But back to Runaway Train. Actor Jon Voight wasn't too far removed from his Oscar-winning role in 1978's Coming Home, but his career had been hobbled by choices like Hal Ashby's ill-fated Lookin' to Get Out and the soapy Table for Five. Padding up his slight frame with thick clothing and sporting intimidating makeup to look like a hardened convict, he surprised many viewers in the leading role of Manny, a bank robber and hero figure to the inmates at Alaska's Stonehaven Maximum Security Prison. Runaway TrainOne of the warden's Ranken (Ryan), has an intense personal grudge against Manny (whom he welded into his cell after two escape attempts), but now Manny has another plan. With the aid of another inmate, laundry worker Buck (Roberts), he slips out into the snowy wilderness, with Buck tagged along uninvited as they eventually board a locomotive -- whose engineer promptly drops dead of a heart attack, leaving the train to fry its brakes and speed unmanned across the landscape. Another stowaway on the train, Sara (De Mornay), becomes entangled in their fight for survival as Ranken and the main dispatcher, Barstow (Heffner), have different plans for dealing with the situation.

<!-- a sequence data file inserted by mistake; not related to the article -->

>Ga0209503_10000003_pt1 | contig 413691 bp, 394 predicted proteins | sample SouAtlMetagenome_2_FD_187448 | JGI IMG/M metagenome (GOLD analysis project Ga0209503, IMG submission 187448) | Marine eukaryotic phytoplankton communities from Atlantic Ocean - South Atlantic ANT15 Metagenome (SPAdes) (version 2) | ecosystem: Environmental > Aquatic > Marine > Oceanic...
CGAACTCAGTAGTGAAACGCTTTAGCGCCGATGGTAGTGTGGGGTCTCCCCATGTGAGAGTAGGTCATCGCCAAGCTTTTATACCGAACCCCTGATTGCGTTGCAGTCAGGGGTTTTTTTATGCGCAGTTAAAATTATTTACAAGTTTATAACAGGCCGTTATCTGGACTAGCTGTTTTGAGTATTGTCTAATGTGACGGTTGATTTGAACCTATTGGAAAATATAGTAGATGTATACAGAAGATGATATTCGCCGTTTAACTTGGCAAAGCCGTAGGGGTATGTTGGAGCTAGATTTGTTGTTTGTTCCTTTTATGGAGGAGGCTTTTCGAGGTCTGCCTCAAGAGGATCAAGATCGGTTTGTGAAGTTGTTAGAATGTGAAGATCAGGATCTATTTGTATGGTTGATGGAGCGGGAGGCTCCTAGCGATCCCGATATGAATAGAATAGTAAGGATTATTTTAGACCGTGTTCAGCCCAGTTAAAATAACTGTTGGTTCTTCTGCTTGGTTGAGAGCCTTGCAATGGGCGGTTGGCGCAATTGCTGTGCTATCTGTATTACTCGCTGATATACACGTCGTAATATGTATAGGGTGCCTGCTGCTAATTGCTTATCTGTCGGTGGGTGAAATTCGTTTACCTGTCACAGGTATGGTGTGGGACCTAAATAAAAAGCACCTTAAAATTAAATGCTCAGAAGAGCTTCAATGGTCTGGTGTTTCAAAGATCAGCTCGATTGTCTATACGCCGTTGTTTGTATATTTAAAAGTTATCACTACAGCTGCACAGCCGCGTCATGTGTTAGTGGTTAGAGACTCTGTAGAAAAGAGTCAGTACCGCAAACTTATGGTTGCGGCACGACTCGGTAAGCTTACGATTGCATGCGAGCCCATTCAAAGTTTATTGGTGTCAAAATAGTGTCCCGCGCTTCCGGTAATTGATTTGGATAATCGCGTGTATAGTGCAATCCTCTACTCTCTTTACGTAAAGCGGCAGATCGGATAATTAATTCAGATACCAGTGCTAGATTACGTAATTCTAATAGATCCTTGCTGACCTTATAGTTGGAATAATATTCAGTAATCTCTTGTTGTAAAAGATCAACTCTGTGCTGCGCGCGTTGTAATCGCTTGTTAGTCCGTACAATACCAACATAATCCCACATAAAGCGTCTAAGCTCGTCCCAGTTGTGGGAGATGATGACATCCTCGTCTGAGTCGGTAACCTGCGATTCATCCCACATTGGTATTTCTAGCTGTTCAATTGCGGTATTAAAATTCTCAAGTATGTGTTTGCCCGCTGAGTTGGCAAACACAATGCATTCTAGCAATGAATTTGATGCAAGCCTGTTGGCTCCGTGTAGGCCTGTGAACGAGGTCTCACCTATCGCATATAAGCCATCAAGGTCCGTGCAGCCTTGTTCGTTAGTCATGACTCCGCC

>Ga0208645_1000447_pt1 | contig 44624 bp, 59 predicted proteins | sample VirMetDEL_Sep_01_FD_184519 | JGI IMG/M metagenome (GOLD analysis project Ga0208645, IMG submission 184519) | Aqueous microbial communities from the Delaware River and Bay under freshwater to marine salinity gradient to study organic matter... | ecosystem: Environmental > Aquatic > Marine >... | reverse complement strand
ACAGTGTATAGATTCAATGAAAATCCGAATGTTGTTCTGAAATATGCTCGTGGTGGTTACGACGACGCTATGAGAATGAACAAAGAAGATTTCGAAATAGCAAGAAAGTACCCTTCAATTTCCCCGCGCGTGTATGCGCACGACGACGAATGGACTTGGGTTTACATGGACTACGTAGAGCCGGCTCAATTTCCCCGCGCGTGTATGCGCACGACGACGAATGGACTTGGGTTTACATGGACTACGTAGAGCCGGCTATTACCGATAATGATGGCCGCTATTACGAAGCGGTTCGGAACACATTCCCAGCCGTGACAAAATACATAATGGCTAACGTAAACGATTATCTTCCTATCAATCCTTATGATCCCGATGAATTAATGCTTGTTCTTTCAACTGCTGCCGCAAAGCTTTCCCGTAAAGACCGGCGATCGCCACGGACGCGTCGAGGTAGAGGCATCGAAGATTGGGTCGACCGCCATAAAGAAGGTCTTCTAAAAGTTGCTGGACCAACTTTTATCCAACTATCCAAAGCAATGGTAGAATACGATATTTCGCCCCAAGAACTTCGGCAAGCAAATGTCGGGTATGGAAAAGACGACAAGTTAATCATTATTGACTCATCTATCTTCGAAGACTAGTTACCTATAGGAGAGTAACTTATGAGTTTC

When seeing this film today, it's important to remember that its relentless approach was something of a novelty at the time, years before the formula was adapted into other films like Speed and Unstoppable. Taking a cue from The Wages of Fear, it also manages to find a simple but effective metaphor between its title vehicle and the treatment of the prisoners, who are also turned into single-minded vessels by their situation. Granted, it's not very subtle, and Voight, Ryan, and Roberts deliver performances pitched to the rafters that may not be to everyone's taste. However, they're all hugely entertaining and manage to sell a story that becomes purely ridiculous in the final stretch, turning it into a primal clash between forces of nature where the normal rules of reality don't apply. Though you'd be forgiven for ignoring them next to the main performances, Runaway Trainthere's also a prime supporting cast here stacked with familiar faces like Ken nth McMillan (Dune), T.K. Carter (The Thing), Tommy "Tiny" Lister (Prison), and even a young Danny "Machete" Trejo in the first of several bits parts for Cannon.